by Meghan Morgavan June 05, 2018
This weekend (June 3) was National Cancer Survivors Day, a day for those with a history of cancer to celebrate milestones, connect with one another, and recognize their support network.
Most, if not all of us, know someone in our family or community who has been affected by a cancer diagnosis. In fact, roughly 38% of women in the U.S. – or more than one in three – will develop cancer during their lifetime. Given those odds, it seems only fitting to reflect on three practical things to know about reducing our risk.
Our likelihood of being diagnosed with cancer comes down to just a few factors: our family history, our environment, and our lifestyle choices. And while there’s not much we can do about our family history or the environment around us, the day-to-day choices we make about the way we treat our body can really make a difference in the long run. In fact, over 70% of the risk factors that contribute to a cancer diagnosis fall under the category of lifestyle choices.
According to the American Cancer Society, the following habits are key to achieving a healthy lifestyle. Try adopting as many as you can to keep your risk as low as possible.
Did you know that the most common cancers among women are breast cancer (123 million diagnosed each year), lung cancer (50 million), and colorectal cancer (32 million)? Of these three cancers, two of them can be detected through routine screenings such as mammograms and colonoscopies. Additionally, the pap test helps detect abnormalities in the cervix that can lead to cervical cancer (affecting 13,000 women each year).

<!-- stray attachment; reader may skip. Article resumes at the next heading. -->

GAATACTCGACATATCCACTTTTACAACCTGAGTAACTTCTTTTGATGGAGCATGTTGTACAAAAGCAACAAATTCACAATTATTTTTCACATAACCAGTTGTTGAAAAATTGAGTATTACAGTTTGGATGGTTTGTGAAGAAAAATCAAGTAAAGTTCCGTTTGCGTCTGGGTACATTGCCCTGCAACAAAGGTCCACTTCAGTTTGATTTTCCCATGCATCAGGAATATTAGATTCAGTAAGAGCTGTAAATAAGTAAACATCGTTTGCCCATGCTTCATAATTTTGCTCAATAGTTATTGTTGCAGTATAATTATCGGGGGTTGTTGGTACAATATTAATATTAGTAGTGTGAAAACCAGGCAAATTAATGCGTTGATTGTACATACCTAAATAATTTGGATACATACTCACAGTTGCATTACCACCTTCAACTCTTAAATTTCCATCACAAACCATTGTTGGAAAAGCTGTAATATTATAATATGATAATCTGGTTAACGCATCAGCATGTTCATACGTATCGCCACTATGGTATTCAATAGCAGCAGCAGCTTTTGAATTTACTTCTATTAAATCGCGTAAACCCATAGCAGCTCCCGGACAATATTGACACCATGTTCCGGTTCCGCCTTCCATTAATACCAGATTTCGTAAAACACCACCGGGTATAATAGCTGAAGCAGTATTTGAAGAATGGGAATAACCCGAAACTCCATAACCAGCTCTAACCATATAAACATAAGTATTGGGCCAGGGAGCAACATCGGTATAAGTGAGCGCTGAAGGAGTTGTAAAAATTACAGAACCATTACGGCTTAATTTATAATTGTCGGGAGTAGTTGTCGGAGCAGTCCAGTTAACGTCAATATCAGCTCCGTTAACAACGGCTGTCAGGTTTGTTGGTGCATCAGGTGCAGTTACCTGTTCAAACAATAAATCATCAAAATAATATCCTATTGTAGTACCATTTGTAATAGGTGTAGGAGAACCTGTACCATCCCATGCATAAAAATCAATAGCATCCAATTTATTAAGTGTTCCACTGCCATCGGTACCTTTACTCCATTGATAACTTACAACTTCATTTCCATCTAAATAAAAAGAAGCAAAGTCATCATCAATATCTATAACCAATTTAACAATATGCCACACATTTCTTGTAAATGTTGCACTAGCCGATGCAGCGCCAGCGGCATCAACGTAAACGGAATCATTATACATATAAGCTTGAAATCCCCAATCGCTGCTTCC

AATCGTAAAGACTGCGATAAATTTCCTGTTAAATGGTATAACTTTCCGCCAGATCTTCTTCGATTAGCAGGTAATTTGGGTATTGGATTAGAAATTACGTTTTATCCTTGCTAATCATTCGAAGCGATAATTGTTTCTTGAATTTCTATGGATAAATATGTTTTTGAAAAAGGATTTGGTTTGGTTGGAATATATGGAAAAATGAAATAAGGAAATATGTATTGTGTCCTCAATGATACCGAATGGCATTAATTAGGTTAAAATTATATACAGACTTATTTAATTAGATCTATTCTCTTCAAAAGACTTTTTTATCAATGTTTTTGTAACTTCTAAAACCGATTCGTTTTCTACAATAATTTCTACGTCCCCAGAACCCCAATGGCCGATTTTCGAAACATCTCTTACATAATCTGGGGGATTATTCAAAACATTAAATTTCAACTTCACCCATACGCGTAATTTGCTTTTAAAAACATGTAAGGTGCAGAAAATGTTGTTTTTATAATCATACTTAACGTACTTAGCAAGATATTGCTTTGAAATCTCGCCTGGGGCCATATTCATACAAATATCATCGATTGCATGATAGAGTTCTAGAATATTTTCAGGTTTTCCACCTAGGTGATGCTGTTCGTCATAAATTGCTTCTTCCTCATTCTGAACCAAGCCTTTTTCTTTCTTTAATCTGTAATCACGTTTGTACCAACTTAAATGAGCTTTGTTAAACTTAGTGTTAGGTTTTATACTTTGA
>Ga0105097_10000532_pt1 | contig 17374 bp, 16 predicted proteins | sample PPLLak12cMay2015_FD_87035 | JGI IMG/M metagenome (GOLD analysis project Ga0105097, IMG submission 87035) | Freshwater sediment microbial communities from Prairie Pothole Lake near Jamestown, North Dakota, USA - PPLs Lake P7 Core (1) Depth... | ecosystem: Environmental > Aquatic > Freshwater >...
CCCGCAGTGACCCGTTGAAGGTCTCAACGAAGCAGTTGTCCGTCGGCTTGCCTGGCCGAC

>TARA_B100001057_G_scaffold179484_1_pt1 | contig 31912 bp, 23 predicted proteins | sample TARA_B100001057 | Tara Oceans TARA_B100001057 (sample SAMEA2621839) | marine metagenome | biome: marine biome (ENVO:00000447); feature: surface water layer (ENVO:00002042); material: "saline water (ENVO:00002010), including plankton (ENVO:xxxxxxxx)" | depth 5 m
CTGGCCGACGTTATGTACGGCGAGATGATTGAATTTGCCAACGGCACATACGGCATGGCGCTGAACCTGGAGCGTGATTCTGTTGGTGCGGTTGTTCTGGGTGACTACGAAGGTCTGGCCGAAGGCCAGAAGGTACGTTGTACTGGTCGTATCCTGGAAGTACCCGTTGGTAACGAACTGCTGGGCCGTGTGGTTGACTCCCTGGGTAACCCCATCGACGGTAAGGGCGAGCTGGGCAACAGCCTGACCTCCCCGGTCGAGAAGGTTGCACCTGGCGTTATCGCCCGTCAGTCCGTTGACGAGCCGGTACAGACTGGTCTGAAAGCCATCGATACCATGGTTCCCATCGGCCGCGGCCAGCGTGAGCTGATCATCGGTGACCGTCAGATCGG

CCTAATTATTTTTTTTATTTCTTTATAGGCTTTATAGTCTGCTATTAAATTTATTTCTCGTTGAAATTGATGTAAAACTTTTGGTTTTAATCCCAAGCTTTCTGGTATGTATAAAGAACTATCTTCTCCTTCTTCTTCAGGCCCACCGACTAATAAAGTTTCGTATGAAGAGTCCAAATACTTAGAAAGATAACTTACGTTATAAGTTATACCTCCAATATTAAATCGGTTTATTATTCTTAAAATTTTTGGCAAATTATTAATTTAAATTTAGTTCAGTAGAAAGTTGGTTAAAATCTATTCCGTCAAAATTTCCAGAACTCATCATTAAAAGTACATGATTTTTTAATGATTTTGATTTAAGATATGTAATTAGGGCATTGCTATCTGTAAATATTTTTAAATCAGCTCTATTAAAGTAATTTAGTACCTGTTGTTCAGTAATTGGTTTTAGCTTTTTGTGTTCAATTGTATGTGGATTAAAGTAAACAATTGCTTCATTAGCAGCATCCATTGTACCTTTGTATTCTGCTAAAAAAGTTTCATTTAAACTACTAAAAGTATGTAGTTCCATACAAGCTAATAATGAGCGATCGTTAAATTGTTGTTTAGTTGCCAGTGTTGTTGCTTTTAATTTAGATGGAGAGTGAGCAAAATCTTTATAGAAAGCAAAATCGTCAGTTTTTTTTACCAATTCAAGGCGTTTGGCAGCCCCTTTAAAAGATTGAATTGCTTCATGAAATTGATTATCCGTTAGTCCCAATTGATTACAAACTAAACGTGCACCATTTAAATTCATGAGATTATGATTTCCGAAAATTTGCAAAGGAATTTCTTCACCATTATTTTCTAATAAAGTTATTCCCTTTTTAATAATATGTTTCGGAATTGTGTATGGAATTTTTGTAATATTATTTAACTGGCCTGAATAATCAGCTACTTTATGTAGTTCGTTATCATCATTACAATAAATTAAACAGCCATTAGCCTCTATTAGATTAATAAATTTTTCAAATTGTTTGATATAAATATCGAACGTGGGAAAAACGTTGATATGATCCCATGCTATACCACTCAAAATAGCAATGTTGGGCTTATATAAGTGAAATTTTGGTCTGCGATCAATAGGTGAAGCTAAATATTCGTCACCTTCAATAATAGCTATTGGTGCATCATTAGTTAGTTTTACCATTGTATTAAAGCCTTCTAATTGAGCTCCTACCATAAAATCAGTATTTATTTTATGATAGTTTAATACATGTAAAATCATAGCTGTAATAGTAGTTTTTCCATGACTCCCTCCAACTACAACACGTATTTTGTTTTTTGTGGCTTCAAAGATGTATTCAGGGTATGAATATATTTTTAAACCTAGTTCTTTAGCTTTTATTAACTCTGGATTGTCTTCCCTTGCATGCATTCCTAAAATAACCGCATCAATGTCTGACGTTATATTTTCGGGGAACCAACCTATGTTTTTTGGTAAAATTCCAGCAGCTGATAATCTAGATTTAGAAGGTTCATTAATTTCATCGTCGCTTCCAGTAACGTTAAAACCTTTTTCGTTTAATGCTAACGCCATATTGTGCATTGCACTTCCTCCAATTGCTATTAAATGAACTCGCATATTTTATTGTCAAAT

Your doctor or gynecologist can advise you on which cancer screenings you’re eligible for and when.
Have you ever looked at a mole on your arm and thought "Was this here before?" If so, you may have shown it to your doctor just to be sure there wasn't anything to worry about.
A key part of cancer prevention, in addition to making healthy lifestyle choices and getting screened for cancers, is watching out for any physical changes that don't seem quite right. You know your body better than anyone else, so if you notice any of the following changes, you may consider talking about them with your doctor.
Additionally, if you have a family history of cancer(s), it may be worth staying extra vigilant in looking for changes related to the cancers in your risk profile. Examples of this might include changes in the way your breast looks or feels if you have a history of breast cancer or watching for changes to moles if you have a history of skin cancer.
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